Last Updated: November 13, 2020, 4:51 pm

DSU Election Night Party features confrontation

By:

A couple sporting matching Trump shirts became the target of a verbal confrontation that paused the Election Night Party, which caused an uncomfortable break in the news stream being projected at the event. The event was hosted by DSU’s Institute of Politics. Photo by Arielle Cabrera.


Tensions ran high between attendees at the Election Night Party hosted by the Institute of Politics, resulting in an event-pausing verbal altercation between political groups.

What was meant to be a night of education and collaboration quickly turned into an uncomfortable night for two Trump supporters attending the event. A couple wearing matching “Trump” shirts experienced a tense altercation when they saw a student filming and asked if that student was filming them. Bystanders quickly turned heads from the screen being shared on the projector to raised voices coming from the back of the Gardner Ballroom.

The Trump supporters wished to remain anonymous but told the Dixie Sun News that they had simply been on their way out and wished to know if they were being recorded. According to the couple, the student recording allegedly called them “racist mother******s” and said, “You can’t offend us by ‘are you videoing us.’”

With the commotion gaining attention from the rest of the attendees and disrupting the event, Brione Lockett, Multicultural Inclusion Center coordinator for African American students, stepped in to try to diffuse the situation.

“We prepared for a mayhem incident of some sort; just like any election, it’s polarizing, [and] some of the topics are going to make you feel a certain way,” Lockett said.

The crowd broke off after Lockett’s intervention and attention resumed the party; however, the couple left shortly after. Lockett offered to continue the conversation with both the student and the couple, but each decided to leave it where it was.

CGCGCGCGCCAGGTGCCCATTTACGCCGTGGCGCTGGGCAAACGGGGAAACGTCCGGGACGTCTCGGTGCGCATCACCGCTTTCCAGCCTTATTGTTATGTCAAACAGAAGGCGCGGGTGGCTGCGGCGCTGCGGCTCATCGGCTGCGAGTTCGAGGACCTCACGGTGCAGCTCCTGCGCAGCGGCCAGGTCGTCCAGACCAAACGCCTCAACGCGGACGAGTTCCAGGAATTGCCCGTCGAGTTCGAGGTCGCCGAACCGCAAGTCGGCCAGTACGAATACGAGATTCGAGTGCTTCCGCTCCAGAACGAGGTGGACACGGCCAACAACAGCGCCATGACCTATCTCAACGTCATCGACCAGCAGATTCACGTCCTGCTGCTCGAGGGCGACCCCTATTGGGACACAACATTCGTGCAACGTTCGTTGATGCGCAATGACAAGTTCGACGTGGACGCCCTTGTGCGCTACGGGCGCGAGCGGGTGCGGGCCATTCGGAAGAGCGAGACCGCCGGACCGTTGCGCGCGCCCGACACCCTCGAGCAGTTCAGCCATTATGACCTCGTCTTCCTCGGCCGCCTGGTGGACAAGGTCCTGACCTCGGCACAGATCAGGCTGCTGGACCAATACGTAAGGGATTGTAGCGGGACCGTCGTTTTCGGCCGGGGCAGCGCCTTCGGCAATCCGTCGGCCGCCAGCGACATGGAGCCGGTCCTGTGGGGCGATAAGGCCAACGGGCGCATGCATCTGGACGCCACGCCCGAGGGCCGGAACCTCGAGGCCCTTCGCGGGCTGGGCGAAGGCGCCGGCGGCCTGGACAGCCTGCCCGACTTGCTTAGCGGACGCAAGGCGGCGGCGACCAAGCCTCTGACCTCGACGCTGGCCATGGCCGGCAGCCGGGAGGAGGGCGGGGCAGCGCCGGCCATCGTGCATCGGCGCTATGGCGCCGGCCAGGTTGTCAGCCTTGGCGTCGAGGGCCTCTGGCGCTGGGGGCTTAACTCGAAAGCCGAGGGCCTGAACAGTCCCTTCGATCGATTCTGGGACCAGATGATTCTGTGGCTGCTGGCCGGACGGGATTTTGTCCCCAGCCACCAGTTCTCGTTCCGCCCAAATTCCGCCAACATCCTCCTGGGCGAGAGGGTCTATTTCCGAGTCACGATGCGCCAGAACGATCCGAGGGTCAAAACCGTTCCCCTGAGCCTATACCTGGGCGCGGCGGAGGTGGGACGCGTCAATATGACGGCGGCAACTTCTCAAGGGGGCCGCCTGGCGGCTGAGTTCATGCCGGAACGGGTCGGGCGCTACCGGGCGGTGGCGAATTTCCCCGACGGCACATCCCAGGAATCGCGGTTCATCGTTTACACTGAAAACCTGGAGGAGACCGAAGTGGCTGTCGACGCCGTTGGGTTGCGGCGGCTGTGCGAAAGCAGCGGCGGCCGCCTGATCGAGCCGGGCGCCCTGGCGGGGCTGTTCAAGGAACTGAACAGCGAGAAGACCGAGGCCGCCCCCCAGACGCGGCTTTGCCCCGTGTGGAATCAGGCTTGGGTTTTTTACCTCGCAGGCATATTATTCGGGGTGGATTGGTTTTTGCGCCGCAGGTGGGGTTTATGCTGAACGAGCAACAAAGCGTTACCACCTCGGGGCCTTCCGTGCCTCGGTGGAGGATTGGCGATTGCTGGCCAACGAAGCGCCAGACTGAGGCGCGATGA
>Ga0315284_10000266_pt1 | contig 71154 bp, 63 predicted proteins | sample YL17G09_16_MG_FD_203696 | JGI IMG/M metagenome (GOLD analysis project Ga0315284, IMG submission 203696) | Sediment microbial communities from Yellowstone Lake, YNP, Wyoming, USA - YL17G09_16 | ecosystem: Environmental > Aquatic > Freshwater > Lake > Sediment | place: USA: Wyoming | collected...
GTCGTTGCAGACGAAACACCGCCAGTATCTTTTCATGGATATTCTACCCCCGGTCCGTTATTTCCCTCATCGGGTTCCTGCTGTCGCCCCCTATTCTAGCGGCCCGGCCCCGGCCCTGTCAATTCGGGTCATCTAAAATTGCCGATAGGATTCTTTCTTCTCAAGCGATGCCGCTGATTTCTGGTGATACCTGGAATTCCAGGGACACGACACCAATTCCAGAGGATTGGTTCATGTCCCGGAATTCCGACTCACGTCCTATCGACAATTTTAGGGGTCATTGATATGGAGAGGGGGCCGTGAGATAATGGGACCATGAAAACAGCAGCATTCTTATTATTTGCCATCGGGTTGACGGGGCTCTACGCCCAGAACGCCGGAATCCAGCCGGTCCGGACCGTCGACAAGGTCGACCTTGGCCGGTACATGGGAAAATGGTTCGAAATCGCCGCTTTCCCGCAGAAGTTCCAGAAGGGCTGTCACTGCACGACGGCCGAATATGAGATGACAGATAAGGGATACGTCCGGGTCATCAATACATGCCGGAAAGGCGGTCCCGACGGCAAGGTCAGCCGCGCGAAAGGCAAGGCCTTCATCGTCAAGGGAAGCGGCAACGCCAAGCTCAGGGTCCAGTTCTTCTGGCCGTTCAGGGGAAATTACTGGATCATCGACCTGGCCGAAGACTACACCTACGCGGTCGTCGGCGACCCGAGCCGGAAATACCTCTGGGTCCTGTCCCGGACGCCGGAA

“The conversation to deal with, it was just to remind them that they’re not going to make everybody happy, but we still have to be respectful, and they’re at a place where they can learn each side instead of leaving [and] learn from one another,” Lockett said.

“We prepared for a mayhem incident of some sort; just like any election, it’s polarizing, [and] some of the topics are going to make you feel a certain way,”

Brione Lockett, Multicultural Inclusion Center coordinator

Students moved on but were still feeling the effects of the election. Hailey Heaps, a junior criminology major from Lake City, Florida, said she was especially feeling the nerves being so far away from home.

“What I am scared of is that the mail-in ballots are going to come in and Trump’s going to say it was fraud, throw out a threat and take it to the Supreme Court,” Heaps said. “Sadly, with everything going on, I think they’re going to say, ‘Yeah, there’s no way to actually tell whether those votes are correct or not.”

The Election Night Party ended on a peaceful note, though a notable number of in-person attendees left about three hours into the four-hour event. Zoom viewers stayed at a steady 25-30 viewers and participated through polls run by Lockett throughout the evening.

The event itself included raffle prizes, games of “who said it” from Twitter quotes of past presidents and those on this year’s ballot, and Saturday Day Night Live skits to break up the constant news stream throughout.

According to the New York Times, the night ended with Biden at 213 and Trump at 145 with 180 remaining to be decided. Alaska, Nevada, Arizona, North Carolina, Minnesota, Wisconsin, Michigan, Maine, and Georgia were the remaining states to count votes at 10:53 p.m.

This story will be updated as the votes continue to come in.

Want to read more? Follow us on Twitter and Facebook for daily articles and updates!

Comments